One of the Nineties' more beloved Miami underground rock outfits returns with a vault-scraping collection: previously unreleased studio sessions from 1997, a live-on-WLRN-FM set from 1992 (yes, Virginia, WLRN once aired rock and roll amid the NPR gabbing), and from that same year, a raucous live show from the now-defunct Beach club Washington Square. As this CD's title implies, the Holy Terrors have disbanded (keep your eyes peeled for the latest Interpol video on MTV and you'll spy Terrors drummer Sam Fogarino thumping away), but the music here is by no means of historical interest only. Underneath the paint-peeling Pixies-ish onslaught of guitars, and singer Rob Elba's often-shrieked vocals, is an unerring sense of songcraft. If nothing else, this was a group that knew a killer pop hook definitely makes the bitter medicine go down. For old fans, this archival release is a welcome reminder of the Holy Terrors' fearsome attack. For newcomers, it's proof the words Miami and genuinely exciting rock haven't always been mutually exclusive.

Speaking of love, it's hard not to amour Rose Max when she sings, for example, "Speaking of Love" ("Falando de Amor") or any of those Brazilian jazz standards that make us so happy we could cry. One night she woos you with her bossa nova and samba amid the couches and candlelight of the Van Dyke Café's dreamy upstairs room. On another her renditions of Seventies pop songs in the cheesy bar at Porçao get you and your sisters cluster-dancing, arm-waving, and singing along. Husband Ramatis Morães provides Max's lush bed of guitar chords. Whatever the venue, everybody is in seventh heaven; that is, major-seventh and minor-seventh, those magical chords that can at once relax, energize, sadden, and enrapture, as master Brazilian songwriters Antonio Carlos Jobim, Newton Mendonça, and others discovered. Max, a native of Rio de Janeiro, was practically singing before she was born. Her great-grandfather was conductor/composer Cupertino de Menezes and her grandfather guitar player/composer Manuel de Menezes. She moved to Miami in 1993 and a decade later she gives her sultriest seminars at the Van Dyke, where she and Morães play with a full drum-bass-piano rhythm section. She appeared out of nowhere, as goes the Toni Bellotto and Nando Reis classic "Pra Dizer Adeus" ("To Say Goodbye"), which she delivers on her recently released first CD. "You never saw me alone, you never heard me cry," it continues. "You make it hard to imagine whether it's too early or too late to say goodbye." It is always both once Max has begun to sing.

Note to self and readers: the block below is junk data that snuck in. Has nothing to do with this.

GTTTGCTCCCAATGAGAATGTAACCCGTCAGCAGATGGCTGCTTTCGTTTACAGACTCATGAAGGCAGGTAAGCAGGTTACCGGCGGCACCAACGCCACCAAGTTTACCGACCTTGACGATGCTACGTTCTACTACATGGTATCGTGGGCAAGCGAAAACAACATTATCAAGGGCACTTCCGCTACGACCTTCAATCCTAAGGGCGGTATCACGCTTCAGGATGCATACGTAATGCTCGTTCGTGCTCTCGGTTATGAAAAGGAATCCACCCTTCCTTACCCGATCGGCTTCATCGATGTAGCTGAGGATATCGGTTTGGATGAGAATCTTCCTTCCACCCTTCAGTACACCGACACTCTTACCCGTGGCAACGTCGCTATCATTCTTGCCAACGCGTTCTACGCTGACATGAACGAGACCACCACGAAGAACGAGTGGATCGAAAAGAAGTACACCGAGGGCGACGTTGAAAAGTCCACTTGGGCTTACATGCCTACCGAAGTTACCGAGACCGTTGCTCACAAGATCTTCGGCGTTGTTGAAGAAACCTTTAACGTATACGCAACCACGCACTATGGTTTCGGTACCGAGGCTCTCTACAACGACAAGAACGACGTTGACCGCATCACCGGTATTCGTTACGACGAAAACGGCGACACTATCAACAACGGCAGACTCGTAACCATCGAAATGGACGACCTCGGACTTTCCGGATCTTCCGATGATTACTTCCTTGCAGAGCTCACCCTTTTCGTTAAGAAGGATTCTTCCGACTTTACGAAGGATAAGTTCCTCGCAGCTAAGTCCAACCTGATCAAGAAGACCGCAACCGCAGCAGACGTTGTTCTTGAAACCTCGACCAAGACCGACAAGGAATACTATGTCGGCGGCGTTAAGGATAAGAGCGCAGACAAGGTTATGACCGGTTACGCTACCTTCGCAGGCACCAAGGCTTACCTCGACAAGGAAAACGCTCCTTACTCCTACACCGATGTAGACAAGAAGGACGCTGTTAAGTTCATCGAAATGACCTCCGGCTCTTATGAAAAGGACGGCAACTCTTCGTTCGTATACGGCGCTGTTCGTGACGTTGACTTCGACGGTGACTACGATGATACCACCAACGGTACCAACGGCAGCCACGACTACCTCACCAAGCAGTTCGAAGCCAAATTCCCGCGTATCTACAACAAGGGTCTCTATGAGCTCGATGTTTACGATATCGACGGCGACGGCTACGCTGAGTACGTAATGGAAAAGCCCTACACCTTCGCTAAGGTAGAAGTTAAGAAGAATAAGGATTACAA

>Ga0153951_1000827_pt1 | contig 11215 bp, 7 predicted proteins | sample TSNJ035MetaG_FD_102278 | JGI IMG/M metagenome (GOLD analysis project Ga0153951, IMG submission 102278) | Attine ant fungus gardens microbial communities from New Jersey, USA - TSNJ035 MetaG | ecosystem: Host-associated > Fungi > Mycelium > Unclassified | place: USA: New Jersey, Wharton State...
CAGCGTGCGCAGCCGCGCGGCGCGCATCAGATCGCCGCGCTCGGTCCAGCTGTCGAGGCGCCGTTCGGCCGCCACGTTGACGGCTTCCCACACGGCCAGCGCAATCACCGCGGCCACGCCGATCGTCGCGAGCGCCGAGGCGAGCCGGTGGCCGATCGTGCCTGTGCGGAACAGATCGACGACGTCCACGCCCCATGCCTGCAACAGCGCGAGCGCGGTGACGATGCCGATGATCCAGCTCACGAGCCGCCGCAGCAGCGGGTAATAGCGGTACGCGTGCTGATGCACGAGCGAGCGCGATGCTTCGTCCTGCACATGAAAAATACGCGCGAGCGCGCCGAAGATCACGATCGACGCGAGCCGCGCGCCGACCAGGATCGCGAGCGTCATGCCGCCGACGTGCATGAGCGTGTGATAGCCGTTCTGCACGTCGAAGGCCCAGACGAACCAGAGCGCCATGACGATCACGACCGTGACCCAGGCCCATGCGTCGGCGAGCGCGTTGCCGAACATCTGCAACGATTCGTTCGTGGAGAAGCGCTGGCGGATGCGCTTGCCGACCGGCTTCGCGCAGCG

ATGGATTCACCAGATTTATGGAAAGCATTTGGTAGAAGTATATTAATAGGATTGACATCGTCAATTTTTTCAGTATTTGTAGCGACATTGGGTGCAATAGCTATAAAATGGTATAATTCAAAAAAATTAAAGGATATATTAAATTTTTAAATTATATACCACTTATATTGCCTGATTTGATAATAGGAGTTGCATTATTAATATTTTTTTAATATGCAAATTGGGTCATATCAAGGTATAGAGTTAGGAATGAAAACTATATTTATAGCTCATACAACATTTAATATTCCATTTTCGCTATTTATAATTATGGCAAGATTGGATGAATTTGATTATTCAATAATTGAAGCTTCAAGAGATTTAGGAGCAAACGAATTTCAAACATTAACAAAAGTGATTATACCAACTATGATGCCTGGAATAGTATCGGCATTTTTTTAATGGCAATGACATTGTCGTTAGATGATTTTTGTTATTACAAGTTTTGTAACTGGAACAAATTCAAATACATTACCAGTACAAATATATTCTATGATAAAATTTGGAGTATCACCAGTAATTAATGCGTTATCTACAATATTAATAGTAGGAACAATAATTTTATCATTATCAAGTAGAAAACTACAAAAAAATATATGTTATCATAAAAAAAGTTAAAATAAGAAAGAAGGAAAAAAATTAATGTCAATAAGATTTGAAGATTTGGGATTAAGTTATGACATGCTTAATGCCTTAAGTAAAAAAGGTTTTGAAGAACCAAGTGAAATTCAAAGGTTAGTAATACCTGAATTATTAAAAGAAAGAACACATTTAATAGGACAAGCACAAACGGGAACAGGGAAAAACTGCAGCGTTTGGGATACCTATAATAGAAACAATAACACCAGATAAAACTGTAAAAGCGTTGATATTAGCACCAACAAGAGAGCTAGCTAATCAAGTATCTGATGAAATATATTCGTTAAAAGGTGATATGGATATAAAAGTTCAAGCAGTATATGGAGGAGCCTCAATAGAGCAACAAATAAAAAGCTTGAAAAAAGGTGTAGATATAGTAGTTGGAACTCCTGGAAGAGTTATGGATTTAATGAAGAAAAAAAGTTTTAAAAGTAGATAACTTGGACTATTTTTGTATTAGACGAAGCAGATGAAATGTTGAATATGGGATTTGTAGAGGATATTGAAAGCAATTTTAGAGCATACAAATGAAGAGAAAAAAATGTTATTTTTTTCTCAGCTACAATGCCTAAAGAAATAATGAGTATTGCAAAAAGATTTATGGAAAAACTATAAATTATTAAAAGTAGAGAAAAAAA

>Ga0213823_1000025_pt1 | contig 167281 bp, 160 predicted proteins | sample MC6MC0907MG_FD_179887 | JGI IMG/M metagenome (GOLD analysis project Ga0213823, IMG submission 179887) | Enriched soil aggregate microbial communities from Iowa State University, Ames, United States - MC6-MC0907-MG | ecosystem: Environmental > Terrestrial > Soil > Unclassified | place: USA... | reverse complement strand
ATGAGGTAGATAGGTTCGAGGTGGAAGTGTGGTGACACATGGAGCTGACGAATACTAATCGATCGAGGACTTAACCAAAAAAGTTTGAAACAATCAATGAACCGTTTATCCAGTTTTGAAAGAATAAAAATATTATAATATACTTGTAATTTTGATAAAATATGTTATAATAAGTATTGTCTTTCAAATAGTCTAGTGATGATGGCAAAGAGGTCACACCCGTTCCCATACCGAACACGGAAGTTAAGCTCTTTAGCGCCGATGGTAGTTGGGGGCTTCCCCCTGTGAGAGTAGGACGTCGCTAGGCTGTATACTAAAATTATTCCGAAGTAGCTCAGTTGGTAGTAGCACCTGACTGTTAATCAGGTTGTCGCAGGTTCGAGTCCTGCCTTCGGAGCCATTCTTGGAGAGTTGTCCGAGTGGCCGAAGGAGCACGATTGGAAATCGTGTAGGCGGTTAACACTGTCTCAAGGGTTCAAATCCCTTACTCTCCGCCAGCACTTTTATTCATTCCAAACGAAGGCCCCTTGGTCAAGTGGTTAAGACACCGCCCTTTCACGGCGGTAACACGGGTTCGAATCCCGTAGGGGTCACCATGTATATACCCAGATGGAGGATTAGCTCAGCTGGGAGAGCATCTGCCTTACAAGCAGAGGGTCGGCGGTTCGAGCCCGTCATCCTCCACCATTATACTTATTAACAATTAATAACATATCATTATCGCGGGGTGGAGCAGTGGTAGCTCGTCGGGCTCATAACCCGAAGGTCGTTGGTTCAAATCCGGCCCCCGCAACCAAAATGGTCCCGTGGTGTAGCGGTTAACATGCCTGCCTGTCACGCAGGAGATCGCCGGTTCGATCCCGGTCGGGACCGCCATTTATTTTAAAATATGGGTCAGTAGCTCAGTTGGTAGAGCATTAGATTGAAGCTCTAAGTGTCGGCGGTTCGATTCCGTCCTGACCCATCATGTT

Readers Choice: Melody Cole

With a golden tenor and fabulous hair, Walter Lino has gracefully worked a multitude of piano joints in Miami and Fort Lauderdale. He's developed a cult following of drunks, sweater queens, and off-key beer-belters who take refuge around his baby grand for a dose of piano-and-bourbon therapy. And Lino delivers with virtuoso phrasing and twinkling eyes. One moment he seizes attention singing a dramatic flamenco or an Edith Piaf chanson. The next he lays back and lightly improvises behind the din of tipsy conversation. Try requesting, say, "Bali Ha'i" and Lino will likely vamp the South Pacific anthem while teasing you to step up and sing. Don't be shy. As one of Miami's classiest acts, Lino won't let you look bad.